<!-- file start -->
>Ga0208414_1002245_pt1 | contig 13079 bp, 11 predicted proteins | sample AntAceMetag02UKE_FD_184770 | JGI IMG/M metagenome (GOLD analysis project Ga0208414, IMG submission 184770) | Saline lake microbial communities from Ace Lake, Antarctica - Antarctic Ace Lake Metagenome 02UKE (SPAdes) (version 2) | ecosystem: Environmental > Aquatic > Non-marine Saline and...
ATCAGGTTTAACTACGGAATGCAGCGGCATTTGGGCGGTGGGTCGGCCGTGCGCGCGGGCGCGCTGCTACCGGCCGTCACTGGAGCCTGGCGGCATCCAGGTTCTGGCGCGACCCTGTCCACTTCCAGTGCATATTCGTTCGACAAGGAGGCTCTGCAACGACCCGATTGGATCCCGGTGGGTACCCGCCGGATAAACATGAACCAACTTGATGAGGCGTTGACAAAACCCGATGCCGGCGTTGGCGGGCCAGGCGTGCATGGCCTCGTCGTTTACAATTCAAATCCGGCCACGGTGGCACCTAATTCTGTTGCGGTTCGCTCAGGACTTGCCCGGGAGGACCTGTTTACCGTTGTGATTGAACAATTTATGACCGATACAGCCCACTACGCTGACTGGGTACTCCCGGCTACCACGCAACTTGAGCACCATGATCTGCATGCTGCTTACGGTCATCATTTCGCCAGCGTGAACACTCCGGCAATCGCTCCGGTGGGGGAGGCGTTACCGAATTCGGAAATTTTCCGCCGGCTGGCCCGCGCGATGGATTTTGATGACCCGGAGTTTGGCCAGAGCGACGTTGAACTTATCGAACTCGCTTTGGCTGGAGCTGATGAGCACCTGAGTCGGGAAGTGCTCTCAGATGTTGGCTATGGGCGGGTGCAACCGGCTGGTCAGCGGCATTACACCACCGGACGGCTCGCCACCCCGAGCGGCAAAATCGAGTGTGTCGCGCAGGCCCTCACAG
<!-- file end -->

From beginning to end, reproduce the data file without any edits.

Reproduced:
>Ga0208414_1002245_pt1 | contig 13079 bp, 11 predicted proteins | sample AntAceMetag02UKE_FD_184770 | JGI IMG/M metagenome (GOLD analysis project Ga0208414, IMG submission 184770) | Saline lake microbial communities from Ace Lake, Antarctica - Antarctic Ace Lake Metagenome 02UKE (SPAdes) (version 2) | ecosystem: Environmental > Aquatic > Non-marine Saline and...
ATCAGGTTTAACTACGGAATGCAGCGGCATTTGGGCGGTGGGTCGGCCGTGCGCGCGGGCGCGCTGCTACCGGCCGTCACTGGAGCCTGGCGGCATCCAGGTTCTGGCGCGACCCTGTCCACTTCCAGTGCATATTCGTTCGACAAGGAGGCTCTGCAACGACCCGATTGGATCCCGGTGGGTACCCGCCGGATAAACATGAACCAACTTGATGAGGCGTTGACAAAACCCGATGCCGGCGTTGGCGGGCCAGGCGTGCATGGCCTCGTCGTTTACAATTCAAATCCGGCCACGGTGGCACCTAATTCTGTTGCGGTTCGCTCAGGACTTGCCCGGGAGGACCTGTTTACCGTTGTGATTGAACAATTTATGACCGATACAGCCCACTACGCTGACTGGGTACTCCCGGCTACCACGCAACTTGAGCACCATGATCTGCATGCTGCTTACGGTCATCATTTCGCCAGCGTGAACACTCCGGCAATCGCTCCGGTGGGGGAGGCGTTACCGAATTCGGAAATTTTCCGCCGGCTGGCCCGCGCGATGGATTTTGATGACCCGGAGTTTGGCCAGAGCGACGTTGAACTTATCGAACTCGCTTTGGCTGGAGCTGATGAGCACCTGAGTCGGGAAGTGCTCTCAGATGTTGGCTATGGGCGGGTGCAACCGGCTGGTCAGCGGCATTACACCACCGGACGGCTCGCCACCCCGAGCGGCAAAATCGAGTGTGTCGCGCAGGCCCTCACAG